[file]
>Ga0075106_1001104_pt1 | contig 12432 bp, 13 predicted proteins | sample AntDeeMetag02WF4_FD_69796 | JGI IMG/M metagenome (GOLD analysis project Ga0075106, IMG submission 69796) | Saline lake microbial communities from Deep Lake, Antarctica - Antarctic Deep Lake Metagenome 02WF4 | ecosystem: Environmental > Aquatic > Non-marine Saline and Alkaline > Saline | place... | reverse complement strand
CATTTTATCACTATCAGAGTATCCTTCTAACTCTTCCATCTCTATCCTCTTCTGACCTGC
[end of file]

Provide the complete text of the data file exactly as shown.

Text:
>Ga0075106_1001104_pt1 | contig 12432 bp, 13 predicted proteins | sample AntDeeMetag02WF4_FD_69796 | JGI IMG/M metagenome (GOLD analysis project Ga0075106, IMG submission 69796) | Saline lake microbial communities from Deep Lake, Antarctica - Antarctic Deep Lake Metagenome 02WF4 | ecosystem: Environmental > Aquatic > Non-marine Saline and Alkaline > Saline | place... | reverse complement strand
CATTTTATCACTATCAGAGTATCCTTCTAACTCTTCCATCTCTATCCTCTTCTGACCTGC